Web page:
Last night I attended the Australian Multicultural Awards at the Sydney Opera House. It’s been wonderful, as an adviser to Multicultural NSW, to see the evolution of this event, and great to see the business case so clearly articulated. I think Geraldine Chin Moody from Virgin Australia summed it up so succinctly:
“Success is when we don’t talk about diversity any more and we talk about inclusion. It shouldn’t matter who you are – it’s what you have to contribute”
As Geraldine emphasised, inclusion is so important for effectively accessing, managing and leveraging diversity. Virgin took an
internal employee-driven approach to their diversity campaign. The good news is, Virgin are reflecting this principle in their advertising. What a great campaign ‘Together we fly’.
As we highlight in our successful, global, Inclusive Leadership program, inclusion takes effort, focus and a commitment from leaders. Get in touch if you’d like to enable a more inclusive culture in your organisation.
Wouldn’t you love to have the resources of Google? At Google, they decided they wanted to understand what defines the perfect team, so brought together their best statisticians, organisational psychologists, sociologists, engineers and researchers to form ‘Project Aristotle’. After three years of research, of reviewing a half-century of academic studies looking at how teams worked, scrutinising the behaviour and performance of 180 teams, their first discovery was that patterns were hard to find.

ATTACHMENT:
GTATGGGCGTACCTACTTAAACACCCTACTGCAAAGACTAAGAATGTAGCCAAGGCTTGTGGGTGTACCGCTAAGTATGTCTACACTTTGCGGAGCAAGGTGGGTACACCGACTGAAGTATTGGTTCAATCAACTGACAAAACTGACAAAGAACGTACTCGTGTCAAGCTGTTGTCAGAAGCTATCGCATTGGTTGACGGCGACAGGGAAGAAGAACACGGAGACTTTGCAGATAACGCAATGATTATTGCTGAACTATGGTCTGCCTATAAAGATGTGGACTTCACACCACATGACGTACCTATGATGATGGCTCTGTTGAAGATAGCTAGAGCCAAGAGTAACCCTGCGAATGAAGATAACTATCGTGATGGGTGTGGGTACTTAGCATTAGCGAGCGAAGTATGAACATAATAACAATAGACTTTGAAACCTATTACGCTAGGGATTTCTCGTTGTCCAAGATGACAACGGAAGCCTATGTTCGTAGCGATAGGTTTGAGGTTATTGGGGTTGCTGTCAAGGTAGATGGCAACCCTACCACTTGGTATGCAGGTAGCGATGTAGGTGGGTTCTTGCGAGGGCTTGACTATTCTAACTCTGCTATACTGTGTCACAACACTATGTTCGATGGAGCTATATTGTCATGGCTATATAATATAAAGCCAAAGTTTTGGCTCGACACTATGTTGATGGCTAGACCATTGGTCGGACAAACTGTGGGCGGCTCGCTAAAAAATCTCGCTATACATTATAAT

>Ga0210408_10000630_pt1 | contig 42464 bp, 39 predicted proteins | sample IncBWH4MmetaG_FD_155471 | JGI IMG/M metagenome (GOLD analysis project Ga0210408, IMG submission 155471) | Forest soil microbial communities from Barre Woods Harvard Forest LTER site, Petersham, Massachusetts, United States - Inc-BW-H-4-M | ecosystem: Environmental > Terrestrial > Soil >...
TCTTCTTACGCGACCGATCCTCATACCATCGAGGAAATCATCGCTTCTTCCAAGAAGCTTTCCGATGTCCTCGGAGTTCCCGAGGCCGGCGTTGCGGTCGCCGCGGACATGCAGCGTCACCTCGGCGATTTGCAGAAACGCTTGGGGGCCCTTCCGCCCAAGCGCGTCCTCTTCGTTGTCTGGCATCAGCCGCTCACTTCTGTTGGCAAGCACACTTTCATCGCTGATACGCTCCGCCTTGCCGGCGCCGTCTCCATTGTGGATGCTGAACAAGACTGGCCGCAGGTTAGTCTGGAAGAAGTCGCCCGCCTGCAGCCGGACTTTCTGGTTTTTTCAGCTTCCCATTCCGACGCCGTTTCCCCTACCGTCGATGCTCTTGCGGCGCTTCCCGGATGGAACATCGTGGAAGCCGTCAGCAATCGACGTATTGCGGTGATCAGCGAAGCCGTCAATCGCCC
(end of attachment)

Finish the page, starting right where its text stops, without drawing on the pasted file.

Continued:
The research team found that some high performing teams socialised with each other, others didn’t. Some diverse teams were high performing, others weren’t. As a manager in Google’s People Analytics division said ‘‘At Google, we’re good at finding patterns… there weren’t strong patterns here.’’ After almost giving up, they finally found what makes the difference.